Diagnostic analytics has historically taken the shape of the comparison of abilities. For example, cyclists would compare their sprint ability to their steady-state/time trial ability and make a base determination of strength and weakness. The introduction of the power profile in WKO+ allowed cyclists to evolve that analysis and compare four unique power outputs (5 seconds, 1 minute, 5 minutes, and 60 minutes) to better understand neuromuscular power, anaerobic capacity, VO2Max, and threshold by comparing against norms. This improved the diagnosis of strengths and limiters by allowing for specific determination of physiological zone abilities. After the power profile came the fatigue profile, which expanded the four power durations to twelve in order to better understand fatigue resistance. In many cases the power profile didn’t tell the full story, and therefore considering more time ranges became important. For example, riders who win a lot of bike races in sprints might consider themselves sprinters, but in the power profile they might not be represented as sprinters because they don’t have high wattages for 5 seconds. If these riders have incredibly high wattages for 20 seconds, however, they can be considered “diesel” sprinters, able to win in longer sprints where fatigue resistance is more important.
WKO4 introduces the new Power Duration model with power duration profile standards that allow you to compare your power output across ALL time periods, leading to a highly specific understanding of strengths and limiters. One of the ways this is described in WKO4 is in the new system of phenotypes, or groups of similar athletes. Rider phenotypes are the composite of a rider’s observable physiological characteristics and power individualities (such as peak power, time to exhaustion, and functional threshold power) expressed by grouping with like individuals of similar traits. This gives us the ability to view a summary of strengths and weakness first, then use the Power Duration curve to examine those strengths and limiters under a magnifying glass.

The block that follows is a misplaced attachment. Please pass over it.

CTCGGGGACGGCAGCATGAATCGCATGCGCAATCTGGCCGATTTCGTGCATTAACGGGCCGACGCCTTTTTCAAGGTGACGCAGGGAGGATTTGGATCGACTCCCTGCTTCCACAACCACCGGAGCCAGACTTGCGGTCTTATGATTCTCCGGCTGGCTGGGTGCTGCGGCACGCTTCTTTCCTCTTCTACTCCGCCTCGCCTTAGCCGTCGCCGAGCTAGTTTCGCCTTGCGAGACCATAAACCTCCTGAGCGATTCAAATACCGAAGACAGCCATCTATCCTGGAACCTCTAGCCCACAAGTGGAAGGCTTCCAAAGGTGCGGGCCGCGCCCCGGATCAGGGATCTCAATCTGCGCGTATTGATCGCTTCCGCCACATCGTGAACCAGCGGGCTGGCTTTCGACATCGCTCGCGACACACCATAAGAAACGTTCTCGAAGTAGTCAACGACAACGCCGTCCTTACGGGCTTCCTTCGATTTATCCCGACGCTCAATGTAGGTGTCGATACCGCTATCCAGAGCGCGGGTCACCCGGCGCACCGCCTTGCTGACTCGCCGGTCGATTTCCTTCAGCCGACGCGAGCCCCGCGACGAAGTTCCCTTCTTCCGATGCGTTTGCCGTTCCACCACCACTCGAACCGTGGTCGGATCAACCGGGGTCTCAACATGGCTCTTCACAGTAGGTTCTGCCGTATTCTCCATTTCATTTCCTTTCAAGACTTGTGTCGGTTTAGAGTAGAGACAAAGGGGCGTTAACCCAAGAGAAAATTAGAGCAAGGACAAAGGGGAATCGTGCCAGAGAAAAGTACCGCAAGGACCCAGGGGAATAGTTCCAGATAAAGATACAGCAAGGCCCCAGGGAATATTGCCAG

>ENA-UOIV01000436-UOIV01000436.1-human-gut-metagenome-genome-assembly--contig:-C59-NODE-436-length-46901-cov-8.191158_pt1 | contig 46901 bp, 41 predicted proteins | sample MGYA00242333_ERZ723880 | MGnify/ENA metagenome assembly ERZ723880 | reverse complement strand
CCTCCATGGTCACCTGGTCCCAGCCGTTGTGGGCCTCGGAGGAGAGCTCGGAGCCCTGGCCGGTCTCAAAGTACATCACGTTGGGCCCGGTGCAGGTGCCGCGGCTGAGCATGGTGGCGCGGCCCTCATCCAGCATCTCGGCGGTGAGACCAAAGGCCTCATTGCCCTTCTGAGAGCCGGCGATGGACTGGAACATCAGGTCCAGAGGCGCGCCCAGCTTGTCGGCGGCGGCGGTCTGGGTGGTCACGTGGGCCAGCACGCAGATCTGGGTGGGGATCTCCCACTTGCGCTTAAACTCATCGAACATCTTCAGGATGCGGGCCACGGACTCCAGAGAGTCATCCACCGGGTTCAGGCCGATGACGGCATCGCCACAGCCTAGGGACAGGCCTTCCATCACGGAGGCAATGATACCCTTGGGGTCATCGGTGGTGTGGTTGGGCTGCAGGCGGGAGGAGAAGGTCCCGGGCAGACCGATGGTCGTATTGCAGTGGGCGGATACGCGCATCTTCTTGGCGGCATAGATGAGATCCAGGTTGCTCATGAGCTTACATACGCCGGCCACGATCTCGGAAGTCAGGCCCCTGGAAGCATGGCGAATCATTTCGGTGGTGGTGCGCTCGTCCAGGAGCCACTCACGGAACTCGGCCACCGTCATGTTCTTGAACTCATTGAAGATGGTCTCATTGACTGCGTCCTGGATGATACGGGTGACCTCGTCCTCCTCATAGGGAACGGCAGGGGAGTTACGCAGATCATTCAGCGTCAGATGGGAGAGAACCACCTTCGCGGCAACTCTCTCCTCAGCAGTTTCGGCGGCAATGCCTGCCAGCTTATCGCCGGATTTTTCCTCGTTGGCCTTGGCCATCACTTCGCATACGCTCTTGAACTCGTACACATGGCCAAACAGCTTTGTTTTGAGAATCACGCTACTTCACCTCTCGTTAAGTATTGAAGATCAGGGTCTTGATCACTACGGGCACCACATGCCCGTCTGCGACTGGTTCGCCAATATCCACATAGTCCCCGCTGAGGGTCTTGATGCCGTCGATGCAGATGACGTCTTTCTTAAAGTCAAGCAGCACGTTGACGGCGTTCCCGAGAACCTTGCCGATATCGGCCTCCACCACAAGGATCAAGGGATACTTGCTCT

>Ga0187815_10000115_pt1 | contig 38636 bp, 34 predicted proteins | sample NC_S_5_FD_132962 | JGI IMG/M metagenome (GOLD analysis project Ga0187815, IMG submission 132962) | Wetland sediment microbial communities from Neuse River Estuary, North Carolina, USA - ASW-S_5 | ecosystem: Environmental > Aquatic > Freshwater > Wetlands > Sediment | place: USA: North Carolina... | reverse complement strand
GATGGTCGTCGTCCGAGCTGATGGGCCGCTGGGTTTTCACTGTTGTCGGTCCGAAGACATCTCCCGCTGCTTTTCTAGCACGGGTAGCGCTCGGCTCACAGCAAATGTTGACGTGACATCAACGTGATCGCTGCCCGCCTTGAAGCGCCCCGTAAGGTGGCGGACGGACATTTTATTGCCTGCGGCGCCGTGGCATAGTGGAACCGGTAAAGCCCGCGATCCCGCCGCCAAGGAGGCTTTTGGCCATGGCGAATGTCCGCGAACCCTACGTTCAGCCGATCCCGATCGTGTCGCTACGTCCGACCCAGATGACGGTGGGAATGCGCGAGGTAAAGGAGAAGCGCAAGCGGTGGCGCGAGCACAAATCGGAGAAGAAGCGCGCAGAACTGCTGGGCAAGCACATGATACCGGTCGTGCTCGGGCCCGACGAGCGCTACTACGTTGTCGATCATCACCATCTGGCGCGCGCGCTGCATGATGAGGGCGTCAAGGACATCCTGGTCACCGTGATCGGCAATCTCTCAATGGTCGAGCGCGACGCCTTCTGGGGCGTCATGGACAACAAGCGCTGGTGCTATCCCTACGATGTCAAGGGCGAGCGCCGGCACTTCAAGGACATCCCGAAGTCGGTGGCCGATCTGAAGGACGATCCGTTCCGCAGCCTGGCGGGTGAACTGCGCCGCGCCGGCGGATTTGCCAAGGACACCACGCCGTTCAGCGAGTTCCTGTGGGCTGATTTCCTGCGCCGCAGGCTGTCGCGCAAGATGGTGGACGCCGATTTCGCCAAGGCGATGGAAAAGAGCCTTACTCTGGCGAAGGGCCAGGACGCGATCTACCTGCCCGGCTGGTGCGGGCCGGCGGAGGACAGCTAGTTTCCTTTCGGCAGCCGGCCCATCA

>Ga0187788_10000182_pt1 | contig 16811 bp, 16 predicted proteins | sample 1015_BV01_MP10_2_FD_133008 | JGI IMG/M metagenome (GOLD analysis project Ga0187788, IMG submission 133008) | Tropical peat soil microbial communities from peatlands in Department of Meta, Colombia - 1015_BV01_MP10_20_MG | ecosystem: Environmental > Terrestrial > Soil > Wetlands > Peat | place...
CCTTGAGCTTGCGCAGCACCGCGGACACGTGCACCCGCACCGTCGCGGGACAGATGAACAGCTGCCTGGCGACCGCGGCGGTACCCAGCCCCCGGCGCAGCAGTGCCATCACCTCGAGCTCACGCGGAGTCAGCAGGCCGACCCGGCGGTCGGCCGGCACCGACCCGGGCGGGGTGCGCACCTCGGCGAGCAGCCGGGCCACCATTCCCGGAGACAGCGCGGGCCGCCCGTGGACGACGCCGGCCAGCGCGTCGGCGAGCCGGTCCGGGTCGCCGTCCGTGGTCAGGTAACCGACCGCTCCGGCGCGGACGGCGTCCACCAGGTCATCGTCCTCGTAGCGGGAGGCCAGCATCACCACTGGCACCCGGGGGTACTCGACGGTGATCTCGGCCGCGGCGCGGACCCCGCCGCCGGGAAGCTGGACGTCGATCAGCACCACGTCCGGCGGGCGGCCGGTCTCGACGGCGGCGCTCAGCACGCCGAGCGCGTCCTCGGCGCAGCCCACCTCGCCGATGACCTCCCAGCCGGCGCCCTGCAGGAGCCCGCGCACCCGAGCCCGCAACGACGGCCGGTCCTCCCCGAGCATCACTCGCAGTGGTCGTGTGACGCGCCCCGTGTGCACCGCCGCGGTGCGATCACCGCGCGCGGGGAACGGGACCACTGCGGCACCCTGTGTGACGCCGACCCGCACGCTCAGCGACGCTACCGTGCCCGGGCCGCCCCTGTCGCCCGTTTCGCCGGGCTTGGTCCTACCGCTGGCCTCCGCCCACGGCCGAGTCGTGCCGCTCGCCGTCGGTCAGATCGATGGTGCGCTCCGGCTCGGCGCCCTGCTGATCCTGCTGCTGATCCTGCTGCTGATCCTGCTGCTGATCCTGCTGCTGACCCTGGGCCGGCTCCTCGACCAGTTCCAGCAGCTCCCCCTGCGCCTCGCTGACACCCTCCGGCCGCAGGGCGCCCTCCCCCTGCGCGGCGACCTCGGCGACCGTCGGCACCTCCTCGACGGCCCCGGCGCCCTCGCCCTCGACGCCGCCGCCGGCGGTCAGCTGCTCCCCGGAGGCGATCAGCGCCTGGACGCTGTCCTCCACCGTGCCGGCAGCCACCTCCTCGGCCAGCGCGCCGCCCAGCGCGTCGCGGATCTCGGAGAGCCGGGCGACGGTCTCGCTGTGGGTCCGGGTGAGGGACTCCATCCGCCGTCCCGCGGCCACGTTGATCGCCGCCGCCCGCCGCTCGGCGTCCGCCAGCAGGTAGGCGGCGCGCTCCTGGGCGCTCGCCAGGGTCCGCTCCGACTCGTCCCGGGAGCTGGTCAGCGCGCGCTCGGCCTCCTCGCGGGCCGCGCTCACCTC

Training Prescription Periodization
Periodization in endurance training is a long accepted principle. There has of course been debate and variation, but the core principle has been proven successful. The periodized training plan is typically based on diagnosis of strengths and limiters, along with historical data analysis. This often results in development of a periodized plan that focuses on improving the limiters while maximizing the strengths.
WKO4 is an analytical engine that will analyze data in any format over any time range, allowing the development and utilization of historical tracking data formats that haven’t been possible before. When combined with its improved diagnostic analytics, you have a highly specific diagnosis of strength, limiters, and performance history that can be used to develop a focused periodized training plan targeted at any athlete’s specific physiological needs.
Training Prescription Workouts